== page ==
To me, seeing your life as strange but with purpose, is the best way to view life. The philosopher Soren Kierkegaard puts it another way, he calls it “the strength of the absurd”. He uses the story of Abraham and Isaac as an example of how we can’t pretend to know God’s purpose for our lives but that our lives do in fact have purpose. God makes it very clear that “we shall not kill” but at the same time he tells Abraham to essentially kill his son. Not only is that seemingly contradictory but it is, as Kierkegaard puts it, “completely absurd”. In the end, it is Abraham’s trust (obedience) that God wanted, and not Isaac’s death. The biggest thing I take from that story is that Abraham had to be pushed to very edge of his own humanity to know what God was seeking, or to put it another way…for Abraham to know his life had purpose.  (Something to keep in mind, is that this all happened after Abraham kept trying to “stupidly” take his purpose/destiny into his own hands…I mean c’mon, prostituting out your wife? Twice? What kinda creep are you Abe?).  I know now that through my experiences this past year, I have been pushed to the very edge of my own humanity and no matter how strange or “absurd” my life gets, like Kierkegaard, I have discovered that there is enormous strength in it. One of the things that someone said to me early on that was very healing for me was, “Alex, you’re the least deserving person to have to go through something like this.” I needed that because I was dealing with a lot of guilt at the time. Now having accepted that I really had no choice in the matter, it has only lead me down the yellow brick road of fearlessness, compassion, freedom, kindness, patience, and most importantly hope. Hope is now my home, it’s where I dwell, it’s where I like to entertain, and it’s where I invite people over to visit. The good news is that hope is not just my home, it can be your home too, in fact it’s waiting for you, your hope has all the amenities and decor you like. I can’t tell you how to get there though, that’s your journey, but like Jeff, I encourage you to look for the “signs”. Like one of the greatest myths of all time, “The Odyssey”, I’ve been trying to get home forever, but now I’m finally there and let me tell you what a great adventure it is/has been and I want to thank you for being my ally. I like what my buddy Michael Sieverts says when dealing with the “strangeness” of this disease, “being on this path is just Real”. No more BS. No more denial. No more compromising or appeasing. No more masks…just straight up authentic living…and just so YOU know, MY door is always open.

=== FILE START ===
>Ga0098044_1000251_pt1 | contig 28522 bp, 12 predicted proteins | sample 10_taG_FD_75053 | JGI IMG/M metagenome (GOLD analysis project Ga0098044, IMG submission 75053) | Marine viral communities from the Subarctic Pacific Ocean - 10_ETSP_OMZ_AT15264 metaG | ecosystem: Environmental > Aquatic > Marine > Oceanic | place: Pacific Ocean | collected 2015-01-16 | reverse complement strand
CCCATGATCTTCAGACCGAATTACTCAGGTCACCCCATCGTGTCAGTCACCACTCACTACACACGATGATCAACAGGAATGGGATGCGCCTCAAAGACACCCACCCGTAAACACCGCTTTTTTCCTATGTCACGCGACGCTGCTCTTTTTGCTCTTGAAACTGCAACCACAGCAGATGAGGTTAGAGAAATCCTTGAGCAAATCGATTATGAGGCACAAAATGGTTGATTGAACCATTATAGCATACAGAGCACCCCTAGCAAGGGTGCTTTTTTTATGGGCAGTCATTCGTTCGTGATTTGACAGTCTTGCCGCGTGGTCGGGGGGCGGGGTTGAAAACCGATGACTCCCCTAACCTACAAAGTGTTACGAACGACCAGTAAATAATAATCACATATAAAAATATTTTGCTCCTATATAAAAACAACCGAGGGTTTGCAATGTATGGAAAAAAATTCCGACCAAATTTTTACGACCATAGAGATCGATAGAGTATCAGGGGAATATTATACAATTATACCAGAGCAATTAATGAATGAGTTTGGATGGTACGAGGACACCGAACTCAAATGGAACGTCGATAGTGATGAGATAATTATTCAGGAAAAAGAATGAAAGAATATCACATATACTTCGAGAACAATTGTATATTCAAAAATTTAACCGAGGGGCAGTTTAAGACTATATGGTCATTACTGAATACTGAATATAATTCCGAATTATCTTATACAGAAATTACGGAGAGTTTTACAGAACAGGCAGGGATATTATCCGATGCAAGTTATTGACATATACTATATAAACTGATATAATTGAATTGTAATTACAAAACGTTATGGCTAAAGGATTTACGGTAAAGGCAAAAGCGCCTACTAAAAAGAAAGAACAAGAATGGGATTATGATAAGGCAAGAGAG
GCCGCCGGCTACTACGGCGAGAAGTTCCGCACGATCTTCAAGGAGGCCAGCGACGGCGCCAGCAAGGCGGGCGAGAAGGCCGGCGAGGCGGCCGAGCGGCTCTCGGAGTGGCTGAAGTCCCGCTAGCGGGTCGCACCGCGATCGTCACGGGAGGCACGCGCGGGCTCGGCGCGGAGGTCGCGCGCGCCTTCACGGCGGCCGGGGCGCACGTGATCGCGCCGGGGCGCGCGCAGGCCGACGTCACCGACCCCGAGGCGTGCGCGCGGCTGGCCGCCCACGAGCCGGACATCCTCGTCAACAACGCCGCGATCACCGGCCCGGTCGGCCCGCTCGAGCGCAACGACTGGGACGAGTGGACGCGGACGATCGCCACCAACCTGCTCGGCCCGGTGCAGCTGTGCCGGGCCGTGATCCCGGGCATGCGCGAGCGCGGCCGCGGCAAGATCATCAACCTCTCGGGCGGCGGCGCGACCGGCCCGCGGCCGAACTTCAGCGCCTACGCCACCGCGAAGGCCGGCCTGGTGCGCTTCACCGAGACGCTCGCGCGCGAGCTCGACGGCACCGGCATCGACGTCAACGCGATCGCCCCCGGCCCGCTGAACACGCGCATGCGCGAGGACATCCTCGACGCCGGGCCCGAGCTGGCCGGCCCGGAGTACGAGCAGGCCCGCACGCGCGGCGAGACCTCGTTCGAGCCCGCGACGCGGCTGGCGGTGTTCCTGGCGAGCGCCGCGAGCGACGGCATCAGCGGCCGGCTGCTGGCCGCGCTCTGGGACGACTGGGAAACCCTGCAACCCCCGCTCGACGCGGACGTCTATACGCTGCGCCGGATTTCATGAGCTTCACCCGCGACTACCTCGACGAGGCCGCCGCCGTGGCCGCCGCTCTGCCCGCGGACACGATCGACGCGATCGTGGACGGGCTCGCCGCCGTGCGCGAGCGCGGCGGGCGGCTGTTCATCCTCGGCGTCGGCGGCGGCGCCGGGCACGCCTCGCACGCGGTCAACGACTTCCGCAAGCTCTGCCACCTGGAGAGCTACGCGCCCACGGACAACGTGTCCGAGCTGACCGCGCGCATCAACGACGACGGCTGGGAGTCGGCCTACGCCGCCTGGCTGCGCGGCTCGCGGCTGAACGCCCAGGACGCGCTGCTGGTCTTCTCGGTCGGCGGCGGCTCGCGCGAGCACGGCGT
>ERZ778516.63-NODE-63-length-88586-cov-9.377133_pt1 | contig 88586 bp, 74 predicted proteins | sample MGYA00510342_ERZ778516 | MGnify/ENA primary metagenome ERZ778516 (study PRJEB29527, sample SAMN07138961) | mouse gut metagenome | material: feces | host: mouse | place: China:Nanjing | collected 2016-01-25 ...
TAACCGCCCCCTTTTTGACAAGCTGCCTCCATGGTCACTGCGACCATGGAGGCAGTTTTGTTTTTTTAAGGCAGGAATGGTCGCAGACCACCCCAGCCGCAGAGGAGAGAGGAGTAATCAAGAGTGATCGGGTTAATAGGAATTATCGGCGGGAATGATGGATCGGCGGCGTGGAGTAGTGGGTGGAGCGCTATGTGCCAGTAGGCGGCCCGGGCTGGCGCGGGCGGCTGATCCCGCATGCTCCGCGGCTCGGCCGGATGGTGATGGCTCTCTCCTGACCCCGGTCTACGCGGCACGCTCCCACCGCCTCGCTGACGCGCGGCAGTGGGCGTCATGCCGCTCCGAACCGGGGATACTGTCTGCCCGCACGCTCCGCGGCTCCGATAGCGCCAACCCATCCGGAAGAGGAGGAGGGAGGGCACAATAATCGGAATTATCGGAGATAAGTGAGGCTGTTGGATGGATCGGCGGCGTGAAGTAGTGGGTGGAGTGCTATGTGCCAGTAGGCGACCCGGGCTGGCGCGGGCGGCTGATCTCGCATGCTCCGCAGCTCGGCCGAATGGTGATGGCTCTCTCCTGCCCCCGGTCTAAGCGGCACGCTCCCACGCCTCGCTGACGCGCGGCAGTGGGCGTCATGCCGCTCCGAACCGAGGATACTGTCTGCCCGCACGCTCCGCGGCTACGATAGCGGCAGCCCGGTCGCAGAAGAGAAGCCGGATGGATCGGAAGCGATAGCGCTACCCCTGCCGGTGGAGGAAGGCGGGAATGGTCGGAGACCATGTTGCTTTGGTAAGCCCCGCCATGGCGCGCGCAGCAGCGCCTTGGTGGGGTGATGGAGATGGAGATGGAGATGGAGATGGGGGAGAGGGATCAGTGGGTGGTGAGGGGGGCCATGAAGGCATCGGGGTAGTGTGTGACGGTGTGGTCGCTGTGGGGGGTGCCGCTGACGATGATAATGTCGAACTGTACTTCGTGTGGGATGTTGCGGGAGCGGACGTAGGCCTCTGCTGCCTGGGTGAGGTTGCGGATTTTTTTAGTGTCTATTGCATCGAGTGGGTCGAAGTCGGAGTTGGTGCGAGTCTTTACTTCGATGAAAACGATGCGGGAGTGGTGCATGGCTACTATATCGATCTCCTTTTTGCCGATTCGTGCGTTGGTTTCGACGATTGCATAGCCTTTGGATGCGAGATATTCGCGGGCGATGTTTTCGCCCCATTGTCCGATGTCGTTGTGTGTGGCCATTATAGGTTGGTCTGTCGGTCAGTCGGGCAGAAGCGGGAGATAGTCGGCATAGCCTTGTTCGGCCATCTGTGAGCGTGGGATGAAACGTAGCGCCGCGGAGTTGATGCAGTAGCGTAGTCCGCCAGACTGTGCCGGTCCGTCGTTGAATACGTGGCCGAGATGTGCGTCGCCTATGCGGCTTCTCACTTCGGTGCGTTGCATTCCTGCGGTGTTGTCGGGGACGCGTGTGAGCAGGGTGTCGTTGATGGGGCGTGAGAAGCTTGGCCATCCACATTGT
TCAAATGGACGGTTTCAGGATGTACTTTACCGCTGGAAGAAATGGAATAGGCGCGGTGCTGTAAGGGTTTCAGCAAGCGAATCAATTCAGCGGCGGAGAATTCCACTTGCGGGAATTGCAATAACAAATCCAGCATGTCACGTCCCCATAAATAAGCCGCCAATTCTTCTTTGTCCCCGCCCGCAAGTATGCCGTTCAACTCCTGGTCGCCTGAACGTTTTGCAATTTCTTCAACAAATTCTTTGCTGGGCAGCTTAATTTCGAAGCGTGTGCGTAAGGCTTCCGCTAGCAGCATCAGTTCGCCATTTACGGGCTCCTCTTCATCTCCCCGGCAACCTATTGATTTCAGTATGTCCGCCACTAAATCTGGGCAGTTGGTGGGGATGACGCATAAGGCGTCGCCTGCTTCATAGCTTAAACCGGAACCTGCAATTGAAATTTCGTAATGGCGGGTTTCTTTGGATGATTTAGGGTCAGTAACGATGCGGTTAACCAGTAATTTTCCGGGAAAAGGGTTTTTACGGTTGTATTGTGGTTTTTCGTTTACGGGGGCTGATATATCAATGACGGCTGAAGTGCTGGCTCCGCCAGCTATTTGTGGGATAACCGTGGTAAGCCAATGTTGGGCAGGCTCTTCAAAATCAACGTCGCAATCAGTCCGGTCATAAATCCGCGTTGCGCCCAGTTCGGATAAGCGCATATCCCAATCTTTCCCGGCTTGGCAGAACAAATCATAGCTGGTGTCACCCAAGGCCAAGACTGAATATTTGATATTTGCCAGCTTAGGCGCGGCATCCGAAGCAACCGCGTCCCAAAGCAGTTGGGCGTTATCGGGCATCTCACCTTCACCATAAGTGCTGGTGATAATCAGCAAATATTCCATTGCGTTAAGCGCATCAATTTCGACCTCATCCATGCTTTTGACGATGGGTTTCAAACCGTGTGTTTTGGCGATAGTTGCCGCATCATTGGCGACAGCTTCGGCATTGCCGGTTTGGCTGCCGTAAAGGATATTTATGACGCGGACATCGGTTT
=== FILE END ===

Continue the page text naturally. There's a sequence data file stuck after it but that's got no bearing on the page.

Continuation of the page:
Thanks for reading and listening,


P.S. Start next cycle of Chemo on Friday. Only a few more cycles to go.